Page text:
This is part 5 of 6 blog posts on my grandfather’s home village of Hoffnungstal, Bessarabia (now Ukraine).
The beginning of the end … leaving Bessarabia
The year 1940 was a major turning point in the history and life of the Bessarabian villages, including Hoffnungstal. As part of the Versailles Treaty after WWI, Bessarabia had been annexed to Romania in 1918. In June 1940, Soviet troops demanded the Romanian evacuation of Bessarabia. As part of the Molotov-Ribbentrop agreement, the German colonists would be resettled to Germany as the Soviet Union claimed the land of Bessarabia.
Although the villagers could not know what would lie ahead for them, it was immediately clear that their position had changed. All schools were closed and hospitals were seized by the Soviet authorities. Traffic was restricted on the roads and all private travel by train was forbidden.
Taxes for 1940 had to be paid again in full, even if they had previously been partly (or even fully) paid. Overnight, the Romanian lei was declared to be invalid currency, meanting the taxes had to be paid in material goods (grain, etc.) An arbitrarily determined amount from the 1940 harvest had to be handed over to Soviet authorities. Often there was alleged contamination of the grain, and the villagers were forced to hand over additional amounts above and beyond what would pay their debt.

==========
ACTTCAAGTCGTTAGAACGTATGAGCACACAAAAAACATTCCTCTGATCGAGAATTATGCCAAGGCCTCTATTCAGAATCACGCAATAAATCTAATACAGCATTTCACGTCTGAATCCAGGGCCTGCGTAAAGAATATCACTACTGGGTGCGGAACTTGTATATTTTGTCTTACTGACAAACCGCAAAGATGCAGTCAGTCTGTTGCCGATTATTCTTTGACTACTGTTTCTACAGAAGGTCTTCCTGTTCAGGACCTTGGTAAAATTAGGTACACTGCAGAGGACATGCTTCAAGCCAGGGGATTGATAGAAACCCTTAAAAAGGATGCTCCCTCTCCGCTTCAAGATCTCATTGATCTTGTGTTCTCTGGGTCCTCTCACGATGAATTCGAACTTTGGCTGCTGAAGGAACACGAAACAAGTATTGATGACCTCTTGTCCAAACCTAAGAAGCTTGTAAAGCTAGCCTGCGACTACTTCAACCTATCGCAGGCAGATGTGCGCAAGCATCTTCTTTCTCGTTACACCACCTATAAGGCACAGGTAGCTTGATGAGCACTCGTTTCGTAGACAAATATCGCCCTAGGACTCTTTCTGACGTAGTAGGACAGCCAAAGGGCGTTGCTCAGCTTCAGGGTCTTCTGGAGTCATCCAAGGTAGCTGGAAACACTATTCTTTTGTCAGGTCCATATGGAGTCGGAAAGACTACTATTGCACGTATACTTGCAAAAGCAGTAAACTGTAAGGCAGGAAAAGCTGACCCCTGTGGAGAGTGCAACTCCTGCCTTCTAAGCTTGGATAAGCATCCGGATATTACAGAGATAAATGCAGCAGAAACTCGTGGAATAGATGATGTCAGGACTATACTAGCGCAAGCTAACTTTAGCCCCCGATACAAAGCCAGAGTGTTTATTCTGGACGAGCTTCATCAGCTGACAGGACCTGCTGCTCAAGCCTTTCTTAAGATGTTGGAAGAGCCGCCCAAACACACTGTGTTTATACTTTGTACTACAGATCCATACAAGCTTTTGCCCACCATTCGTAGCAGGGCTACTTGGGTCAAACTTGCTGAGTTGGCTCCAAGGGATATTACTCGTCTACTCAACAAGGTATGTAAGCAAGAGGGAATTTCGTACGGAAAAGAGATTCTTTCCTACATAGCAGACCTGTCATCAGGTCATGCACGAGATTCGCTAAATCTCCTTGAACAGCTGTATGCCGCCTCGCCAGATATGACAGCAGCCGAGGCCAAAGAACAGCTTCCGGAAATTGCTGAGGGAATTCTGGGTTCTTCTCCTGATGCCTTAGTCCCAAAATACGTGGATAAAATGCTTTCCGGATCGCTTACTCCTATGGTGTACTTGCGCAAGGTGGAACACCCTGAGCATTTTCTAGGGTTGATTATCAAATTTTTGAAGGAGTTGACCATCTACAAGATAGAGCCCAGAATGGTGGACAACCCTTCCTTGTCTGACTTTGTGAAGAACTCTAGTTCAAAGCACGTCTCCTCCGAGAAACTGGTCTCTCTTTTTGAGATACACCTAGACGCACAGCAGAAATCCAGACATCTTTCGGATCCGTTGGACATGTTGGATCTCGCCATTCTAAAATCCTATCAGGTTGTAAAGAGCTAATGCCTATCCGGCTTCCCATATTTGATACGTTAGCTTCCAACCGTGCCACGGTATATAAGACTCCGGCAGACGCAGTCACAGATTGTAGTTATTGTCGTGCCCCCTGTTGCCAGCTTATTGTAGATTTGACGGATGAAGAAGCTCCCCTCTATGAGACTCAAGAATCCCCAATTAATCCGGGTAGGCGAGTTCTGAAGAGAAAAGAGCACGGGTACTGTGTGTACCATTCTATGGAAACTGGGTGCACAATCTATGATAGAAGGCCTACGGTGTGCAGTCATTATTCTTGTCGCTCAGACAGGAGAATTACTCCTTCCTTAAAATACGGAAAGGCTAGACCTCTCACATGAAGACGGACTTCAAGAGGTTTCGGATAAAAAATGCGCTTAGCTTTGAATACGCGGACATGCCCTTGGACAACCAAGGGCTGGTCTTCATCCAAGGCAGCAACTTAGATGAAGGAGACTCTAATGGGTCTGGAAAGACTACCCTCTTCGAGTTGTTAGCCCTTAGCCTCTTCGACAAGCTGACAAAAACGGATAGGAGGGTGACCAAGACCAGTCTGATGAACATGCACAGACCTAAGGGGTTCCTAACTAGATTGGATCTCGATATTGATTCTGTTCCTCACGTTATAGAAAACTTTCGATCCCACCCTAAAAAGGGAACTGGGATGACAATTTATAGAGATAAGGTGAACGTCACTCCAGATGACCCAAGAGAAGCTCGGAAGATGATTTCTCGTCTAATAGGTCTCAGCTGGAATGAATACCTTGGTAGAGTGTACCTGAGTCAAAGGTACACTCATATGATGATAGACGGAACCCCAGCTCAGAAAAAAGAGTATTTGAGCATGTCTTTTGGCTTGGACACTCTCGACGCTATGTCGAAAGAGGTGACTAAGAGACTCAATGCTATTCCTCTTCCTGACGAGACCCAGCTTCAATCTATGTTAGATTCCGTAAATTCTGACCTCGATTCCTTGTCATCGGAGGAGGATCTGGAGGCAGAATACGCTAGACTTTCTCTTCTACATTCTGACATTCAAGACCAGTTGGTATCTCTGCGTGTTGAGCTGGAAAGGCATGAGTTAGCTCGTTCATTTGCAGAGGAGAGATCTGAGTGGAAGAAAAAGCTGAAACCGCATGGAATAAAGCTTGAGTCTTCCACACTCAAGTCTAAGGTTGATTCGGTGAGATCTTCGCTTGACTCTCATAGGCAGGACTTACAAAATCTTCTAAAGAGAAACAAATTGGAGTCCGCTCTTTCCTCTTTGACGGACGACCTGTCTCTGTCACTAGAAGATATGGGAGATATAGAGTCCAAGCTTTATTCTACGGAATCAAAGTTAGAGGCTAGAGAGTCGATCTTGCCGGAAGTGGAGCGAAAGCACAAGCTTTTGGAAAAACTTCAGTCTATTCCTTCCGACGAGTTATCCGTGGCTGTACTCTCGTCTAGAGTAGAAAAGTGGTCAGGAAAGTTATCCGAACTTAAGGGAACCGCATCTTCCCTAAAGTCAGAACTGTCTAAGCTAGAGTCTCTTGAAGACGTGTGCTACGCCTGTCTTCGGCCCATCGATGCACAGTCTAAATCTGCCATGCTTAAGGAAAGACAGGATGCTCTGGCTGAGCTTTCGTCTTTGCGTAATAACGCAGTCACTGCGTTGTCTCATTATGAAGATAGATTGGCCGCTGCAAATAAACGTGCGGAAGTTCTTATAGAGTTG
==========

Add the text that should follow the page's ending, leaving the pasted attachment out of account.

Soviet authorities nationalized many businesses including banks, companies with more than 20 workers, book and printing shops, electric facilities, and schnapps and wine distilleries. In addition, they took over all the schools, hospitals, drugstores, movie theaters, museums, and hotels throughout Bessarabia. The German villagers faced all of this with resignation, saving all they could of the possessions that they still had.
The Umseidlung (Resettlement)
On September 15, 1940, the German Resettlement Commission arrived in Hoffnungstal to begin assessing the villages in the area for resettlement. The assessment continued until about the end of October. The Commission went door to door through the village, assessing the contents and property of each family. The villagers would only be allowed to take a small number of possessions with them—the rest they were to leave to the Russians and they were to be reimbursed when they had returned to Germany.